Useful tips when looking for a new doctor

These days, it is not uncommon for people to need to find a new doctor. The most common reasons include a) moving to a new city, b) dissatisfaction with your former doctor, c) your old doctor no longer accepts your new or old insurance, or d) you were diagnosed with a new medical condition and need specialized treatment.

Often, people go to their insurance company website or provider book, search for a doctor, and see a list of names in their area with contact information (and perhaps a brief biographical sketch). This narrows the choices down more than the phone book would, but now what? If insurance is not a limitation, the list of doctors to choose from will be even longer.

There is an old saying that word of mouth is the best form of advertising. This is one of the best ways to find a new doctor, provided you are getting the information from a source you know and trust. While friends and family can be good sources to ask about which doctors they use and like, it is also a very good idea to ask a friend (or friend of a friend) who works in a local hospital or health care setting. Here’s why.

First, healthcare providers know who provides good healthcare in their area. They know this because they read the reports of doctors they refer patients to, hear patient feedback on their experiences with the doctor, and may work in the same setting which allows them to have inside knowledge as to whether there are any problems with the doctor that may not be more commonly known to others.

When I needed to find an endodontist to perform a root canal last year, I first asked my regular dentist for a list of names. He gave me a list of endodontists who accepted my insurance and said all were good. Still, I wanted to base my choice on something more specific than using eenie-meenine-miney-mo. Problem is, I don’t have any friends or family members who are dentists. But I did know someone who had a relative who was a dentist in the area. I asked the person I knew about the names on the list, he asked the relative for me, and later he told me who I should see based on reputation in the dental community. The root canal worked out very well and I could not have been happier.

Another thing to do is look at the doctor’s credentials. First, check if the doctor is board certified since this gives you the highest probability that you will be provided competent specialized services. The best place to check is the website for the American Board of Medical Specialists (ABMS) which contains board certification status in 24 specialty areas. For psychology, see the American Board of Professional Psychology(ABPP), which contains board certification status in 14 different areas of psychology. Please note that there are good doctors who are not board certified and bad doctors who are board certified but you increase your chance of finding the former by choosing one who is board certified. Other credentials to look at are where the doctor went to school and completed training. This can be found by either calling the doctor’s office or doing an internet search.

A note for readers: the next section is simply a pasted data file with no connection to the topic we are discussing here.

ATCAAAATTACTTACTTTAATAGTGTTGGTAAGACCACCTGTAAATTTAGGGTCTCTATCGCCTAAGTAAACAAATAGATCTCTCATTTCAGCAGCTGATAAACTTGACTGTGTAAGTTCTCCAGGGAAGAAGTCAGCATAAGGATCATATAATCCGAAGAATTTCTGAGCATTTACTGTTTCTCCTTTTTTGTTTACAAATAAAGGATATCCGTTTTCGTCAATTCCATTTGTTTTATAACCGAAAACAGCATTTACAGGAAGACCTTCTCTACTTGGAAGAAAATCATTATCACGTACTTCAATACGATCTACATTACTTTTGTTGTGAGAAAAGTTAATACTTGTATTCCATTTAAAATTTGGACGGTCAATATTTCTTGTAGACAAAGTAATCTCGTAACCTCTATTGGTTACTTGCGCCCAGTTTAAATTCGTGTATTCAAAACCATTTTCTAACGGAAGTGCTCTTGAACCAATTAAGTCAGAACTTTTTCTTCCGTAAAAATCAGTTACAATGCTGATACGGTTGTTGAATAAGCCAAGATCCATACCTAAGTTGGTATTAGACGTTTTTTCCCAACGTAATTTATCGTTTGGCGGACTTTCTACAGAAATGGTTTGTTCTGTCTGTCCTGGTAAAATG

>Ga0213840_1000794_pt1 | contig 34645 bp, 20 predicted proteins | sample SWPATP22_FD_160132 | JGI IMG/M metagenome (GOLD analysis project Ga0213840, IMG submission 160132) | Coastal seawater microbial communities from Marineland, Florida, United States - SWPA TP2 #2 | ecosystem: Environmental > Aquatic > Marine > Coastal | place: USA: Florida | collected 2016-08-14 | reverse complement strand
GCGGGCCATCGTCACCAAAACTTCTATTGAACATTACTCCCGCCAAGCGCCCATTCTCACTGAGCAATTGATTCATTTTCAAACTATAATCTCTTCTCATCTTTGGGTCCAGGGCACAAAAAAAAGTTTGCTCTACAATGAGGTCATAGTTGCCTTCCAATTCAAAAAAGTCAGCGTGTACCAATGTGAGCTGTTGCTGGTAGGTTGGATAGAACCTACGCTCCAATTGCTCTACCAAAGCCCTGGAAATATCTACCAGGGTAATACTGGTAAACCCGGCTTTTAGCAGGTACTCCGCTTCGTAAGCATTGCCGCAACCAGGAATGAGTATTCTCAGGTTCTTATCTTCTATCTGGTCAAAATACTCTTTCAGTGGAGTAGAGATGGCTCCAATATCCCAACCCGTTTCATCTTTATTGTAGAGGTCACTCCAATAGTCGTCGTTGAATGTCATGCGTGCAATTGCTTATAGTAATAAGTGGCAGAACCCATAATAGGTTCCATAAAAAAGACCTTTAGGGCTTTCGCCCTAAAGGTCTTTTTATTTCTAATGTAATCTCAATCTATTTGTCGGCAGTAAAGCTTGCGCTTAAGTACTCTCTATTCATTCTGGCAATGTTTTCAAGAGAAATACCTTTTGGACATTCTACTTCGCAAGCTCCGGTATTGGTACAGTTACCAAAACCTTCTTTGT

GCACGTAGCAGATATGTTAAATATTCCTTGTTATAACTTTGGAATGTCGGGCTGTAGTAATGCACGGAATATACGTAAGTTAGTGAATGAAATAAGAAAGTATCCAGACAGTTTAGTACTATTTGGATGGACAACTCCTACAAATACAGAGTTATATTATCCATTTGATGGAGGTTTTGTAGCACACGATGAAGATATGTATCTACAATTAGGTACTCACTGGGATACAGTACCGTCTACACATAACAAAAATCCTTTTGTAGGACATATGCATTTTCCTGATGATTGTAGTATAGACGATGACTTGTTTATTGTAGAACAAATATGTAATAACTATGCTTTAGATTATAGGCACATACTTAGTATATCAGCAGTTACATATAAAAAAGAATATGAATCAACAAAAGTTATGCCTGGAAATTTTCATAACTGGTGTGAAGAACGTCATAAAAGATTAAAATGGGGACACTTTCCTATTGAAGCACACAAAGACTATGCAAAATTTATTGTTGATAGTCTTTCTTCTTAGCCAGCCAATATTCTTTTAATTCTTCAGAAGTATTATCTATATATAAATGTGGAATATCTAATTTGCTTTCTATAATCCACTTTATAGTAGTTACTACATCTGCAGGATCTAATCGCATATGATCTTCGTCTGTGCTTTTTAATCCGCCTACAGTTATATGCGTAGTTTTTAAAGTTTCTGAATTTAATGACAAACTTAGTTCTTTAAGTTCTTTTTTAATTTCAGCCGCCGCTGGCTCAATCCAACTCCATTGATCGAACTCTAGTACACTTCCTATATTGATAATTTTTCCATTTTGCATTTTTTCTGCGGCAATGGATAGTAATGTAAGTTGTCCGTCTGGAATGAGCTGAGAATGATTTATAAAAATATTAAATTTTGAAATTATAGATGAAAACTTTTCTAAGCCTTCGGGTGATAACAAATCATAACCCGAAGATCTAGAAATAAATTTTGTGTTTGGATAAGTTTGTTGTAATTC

An internet search is another good way to research a new doctor as you may discover news articles that a doctor was interviewed for, which may give you more confidence in the doctor’s expertise. Be careful, however, of doctor review websites because they tend to be skewed towards people who had a negative experience versus a positive experience and thus may not tell the entire story. Be sure to check the website for your state’s licensing board as this can tell you if there are any disciplinary complaints pending against the doctor.

One other idea some people have is to “interview” your potential doctor. Basically, this involves asking the doctor some important questions during an initial consultation such as how are emergencies handled, what are the after-hours policies, how can you get a prescription refill, do you actually see the doctor or a nurse practitioner, etc. Based on the answers to these types of questions and the personal feel you get based on interacting with the doctor, you can get a sense of the doctor is a right fit for you. While good rapport with the doctor is important, also consider how the office staff treats the patients. Are they friendly and courteous or do they seem to be rude and cut people short? Does there seem to be frequent infighting amongst the staff and is the doctor yelling at staff in front of patients. If so, these are bad signs. You need to deal with a competent office staff as well as a competent doctor to manage your health care needs.

One last point: If you get a letter from your doctor saying they will no longer be participating with your insurance as of a certain date due to a contract dispute, see this as a call to action. Contact the insurance company to complain and have others you know do the same who see the particular doctor. If enough pressure is brought to bear, you may not have to make a switch at all as the insurance company and doctor may then make a new agreement. This just happened to me recently, actually.

Dominic A. Carone is a neuropsychologist who blogs at MedFriendly.com.

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